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The 4th State of Matter Is The Most Amazing And Full of Potential. Here’s Why. –

The 4th State of Matter Is The Most Amazing And Full of Potential. Here's Why. - 86

When I was at elementary school, my teacher told me that matter exists in three possible states: solid, liquid and gas. She neglected to mention plasma, a special kind of electrified gas that’s a state unto itself.

We rarely encounter natural plasma, unless we’re lucky enough to see the Northern lights, or if we look at the Sun through a special filter, or if we poke our head out the window during a lightning storm, as I liked to do when I was a kid.

Yet plasma, for all its scarcity in our daily lives, makes up more than 99 per cent of the observable matter in the Universe (that is, if we discount dark matter).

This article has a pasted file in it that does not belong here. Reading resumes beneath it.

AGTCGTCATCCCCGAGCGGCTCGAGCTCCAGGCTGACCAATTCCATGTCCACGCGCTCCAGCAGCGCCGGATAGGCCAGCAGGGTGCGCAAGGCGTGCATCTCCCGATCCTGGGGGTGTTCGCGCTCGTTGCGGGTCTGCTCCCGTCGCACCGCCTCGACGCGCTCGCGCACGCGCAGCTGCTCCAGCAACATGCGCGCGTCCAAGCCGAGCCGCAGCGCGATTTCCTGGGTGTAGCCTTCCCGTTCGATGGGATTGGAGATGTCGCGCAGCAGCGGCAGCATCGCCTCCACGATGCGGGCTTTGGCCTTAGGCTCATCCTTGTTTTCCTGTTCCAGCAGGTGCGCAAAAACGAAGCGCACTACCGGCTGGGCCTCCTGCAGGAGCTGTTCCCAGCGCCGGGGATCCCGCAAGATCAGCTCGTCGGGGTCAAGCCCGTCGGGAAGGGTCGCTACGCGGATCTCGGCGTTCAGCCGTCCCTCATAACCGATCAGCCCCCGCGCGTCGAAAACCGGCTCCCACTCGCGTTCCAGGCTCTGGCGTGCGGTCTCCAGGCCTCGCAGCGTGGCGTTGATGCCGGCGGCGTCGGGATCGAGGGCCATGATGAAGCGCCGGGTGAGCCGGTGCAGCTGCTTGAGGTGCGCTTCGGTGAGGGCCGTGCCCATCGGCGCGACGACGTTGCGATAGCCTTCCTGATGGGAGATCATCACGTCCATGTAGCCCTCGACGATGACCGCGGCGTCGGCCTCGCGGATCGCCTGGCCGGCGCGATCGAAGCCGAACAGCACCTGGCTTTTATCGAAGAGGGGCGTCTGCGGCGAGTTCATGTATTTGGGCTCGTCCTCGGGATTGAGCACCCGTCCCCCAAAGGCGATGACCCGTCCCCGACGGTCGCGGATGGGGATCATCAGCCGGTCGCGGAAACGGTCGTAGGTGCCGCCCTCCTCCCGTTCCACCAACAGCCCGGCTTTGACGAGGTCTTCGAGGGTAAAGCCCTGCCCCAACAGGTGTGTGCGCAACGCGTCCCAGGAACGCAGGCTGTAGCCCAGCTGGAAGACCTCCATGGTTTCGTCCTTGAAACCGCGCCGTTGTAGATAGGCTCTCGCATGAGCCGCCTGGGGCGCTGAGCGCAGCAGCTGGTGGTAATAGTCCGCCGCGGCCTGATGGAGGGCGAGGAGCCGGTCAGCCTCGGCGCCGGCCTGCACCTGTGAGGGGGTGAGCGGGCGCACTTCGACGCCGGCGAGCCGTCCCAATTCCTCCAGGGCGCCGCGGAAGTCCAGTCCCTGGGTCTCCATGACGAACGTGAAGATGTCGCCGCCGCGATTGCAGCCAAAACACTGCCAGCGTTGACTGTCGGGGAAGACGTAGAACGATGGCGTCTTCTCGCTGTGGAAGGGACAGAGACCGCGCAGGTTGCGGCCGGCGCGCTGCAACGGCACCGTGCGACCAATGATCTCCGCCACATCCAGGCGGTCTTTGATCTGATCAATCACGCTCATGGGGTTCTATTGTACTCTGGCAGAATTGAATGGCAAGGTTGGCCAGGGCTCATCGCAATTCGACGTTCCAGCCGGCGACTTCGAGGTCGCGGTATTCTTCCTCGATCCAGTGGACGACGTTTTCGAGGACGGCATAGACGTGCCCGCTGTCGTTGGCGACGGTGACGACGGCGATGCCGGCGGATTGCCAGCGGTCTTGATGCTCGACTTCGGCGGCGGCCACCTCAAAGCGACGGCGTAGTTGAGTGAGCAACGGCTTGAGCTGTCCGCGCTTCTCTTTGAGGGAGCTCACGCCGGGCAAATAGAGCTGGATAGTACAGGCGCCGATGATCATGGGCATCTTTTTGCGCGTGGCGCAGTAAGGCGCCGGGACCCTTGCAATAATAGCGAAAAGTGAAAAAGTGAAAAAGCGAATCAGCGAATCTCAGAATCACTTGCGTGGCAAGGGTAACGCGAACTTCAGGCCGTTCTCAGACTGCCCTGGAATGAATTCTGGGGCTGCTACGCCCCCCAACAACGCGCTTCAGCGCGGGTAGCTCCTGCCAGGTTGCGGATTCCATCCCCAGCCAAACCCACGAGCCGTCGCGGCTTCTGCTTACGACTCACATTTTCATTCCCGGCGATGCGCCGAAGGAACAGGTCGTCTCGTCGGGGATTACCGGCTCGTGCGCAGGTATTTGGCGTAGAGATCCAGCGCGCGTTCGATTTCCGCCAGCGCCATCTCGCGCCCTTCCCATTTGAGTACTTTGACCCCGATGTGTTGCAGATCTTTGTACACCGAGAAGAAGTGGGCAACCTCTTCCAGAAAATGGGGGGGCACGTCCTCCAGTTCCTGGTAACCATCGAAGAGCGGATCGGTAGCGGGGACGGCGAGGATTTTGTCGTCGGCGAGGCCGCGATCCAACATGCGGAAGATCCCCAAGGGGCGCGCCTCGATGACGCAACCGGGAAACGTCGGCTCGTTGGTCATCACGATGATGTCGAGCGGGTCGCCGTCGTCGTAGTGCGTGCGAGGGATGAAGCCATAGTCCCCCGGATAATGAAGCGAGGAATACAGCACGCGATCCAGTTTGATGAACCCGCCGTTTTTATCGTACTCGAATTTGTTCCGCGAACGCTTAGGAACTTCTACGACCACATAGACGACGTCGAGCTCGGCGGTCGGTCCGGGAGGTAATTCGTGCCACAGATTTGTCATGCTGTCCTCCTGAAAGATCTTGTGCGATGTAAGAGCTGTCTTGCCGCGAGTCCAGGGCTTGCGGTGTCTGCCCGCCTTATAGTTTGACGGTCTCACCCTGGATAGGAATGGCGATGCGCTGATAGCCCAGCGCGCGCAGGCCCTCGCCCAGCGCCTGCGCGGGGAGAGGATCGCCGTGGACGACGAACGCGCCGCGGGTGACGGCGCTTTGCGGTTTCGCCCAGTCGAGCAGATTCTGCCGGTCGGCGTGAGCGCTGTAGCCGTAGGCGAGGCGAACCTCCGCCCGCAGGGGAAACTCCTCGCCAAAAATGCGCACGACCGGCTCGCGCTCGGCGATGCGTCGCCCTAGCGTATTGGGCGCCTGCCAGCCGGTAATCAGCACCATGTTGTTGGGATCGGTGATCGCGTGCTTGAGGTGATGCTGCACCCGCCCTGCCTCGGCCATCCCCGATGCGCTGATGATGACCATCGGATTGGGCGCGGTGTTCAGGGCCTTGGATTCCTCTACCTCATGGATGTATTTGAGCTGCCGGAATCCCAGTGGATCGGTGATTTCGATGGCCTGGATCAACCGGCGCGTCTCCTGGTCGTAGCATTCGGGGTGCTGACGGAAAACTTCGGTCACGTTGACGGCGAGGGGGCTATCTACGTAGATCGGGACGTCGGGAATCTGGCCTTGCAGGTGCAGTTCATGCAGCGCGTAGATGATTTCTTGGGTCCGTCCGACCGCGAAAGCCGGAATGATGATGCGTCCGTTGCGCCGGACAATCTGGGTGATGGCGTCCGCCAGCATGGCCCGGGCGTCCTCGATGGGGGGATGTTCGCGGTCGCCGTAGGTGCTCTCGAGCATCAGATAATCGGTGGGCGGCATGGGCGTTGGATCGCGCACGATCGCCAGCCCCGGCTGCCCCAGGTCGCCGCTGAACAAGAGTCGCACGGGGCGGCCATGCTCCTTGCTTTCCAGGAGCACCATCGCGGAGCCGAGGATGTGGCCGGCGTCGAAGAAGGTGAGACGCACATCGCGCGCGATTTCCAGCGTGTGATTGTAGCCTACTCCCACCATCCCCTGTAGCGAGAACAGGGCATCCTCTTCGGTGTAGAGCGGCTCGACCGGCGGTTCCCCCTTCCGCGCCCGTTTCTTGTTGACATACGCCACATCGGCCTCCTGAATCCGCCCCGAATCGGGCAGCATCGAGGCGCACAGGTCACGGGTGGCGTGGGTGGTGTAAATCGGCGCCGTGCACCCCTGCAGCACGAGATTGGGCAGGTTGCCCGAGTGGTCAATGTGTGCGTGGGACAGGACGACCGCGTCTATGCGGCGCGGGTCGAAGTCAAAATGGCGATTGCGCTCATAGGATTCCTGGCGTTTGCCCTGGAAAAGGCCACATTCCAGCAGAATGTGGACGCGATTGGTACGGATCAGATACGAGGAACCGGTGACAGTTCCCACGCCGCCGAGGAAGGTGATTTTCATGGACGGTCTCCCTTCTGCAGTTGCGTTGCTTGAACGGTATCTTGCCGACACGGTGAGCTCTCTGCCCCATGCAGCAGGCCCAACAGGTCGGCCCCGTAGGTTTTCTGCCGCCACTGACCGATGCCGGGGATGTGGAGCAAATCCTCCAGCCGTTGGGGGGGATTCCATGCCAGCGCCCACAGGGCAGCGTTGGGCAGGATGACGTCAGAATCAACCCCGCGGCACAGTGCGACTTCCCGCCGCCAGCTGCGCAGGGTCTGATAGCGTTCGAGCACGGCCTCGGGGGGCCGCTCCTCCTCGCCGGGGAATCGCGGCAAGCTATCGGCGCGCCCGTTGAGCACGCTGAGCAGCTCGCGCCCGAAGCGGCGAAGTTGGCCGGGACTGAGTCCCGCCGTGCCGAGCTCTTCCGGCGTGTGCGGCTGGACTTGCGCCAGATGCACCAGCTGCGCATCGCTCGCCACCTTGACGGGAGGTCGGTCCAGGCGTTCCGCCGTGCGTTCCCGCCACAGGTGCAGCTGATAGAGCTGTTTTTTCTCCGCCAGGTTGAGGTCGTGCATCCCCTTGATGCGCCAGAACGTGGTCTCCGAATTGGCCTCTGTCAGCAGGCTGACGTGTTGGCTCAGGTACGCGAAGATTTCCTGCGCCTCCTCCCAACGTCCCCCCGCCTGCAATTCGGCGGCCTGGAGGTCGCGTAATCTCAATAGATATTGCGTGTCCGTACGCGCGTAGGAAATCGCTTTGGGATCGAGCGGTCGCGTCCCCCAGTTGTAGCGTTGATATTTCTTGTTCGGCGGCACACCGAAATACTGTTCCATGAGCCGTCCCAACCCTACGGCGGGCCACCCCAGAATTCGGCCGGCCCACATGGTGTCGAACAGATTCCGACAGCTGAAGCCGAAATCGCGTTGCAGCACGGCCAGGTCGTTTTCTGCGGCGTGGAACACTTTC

Plasma physics is a rich and diverse field of enquiry, with its own special twist. In some areas of science, intellectual vitality comes from the beauty of grand theories and the search for deep underlying laws – as shown by Albert Einstein’s account of gravity in general relativity, or string theorists’ attempt to replace the Standard Model of subatomic particles with tiny oscillating strands of energy.

The study of plasmas also enjoys some remarkably elegant mathematical constructions, but unlike its scientific cousins, it’s mostly been driven by its applications to the real world.

First, though, how do you make a plasma?

Imagine heating up a container full of ice, and watching it pass from solid, to liquid, to gas. As the temperature climbs, the water molecules get more energetic and excitable, and move around more and more freely.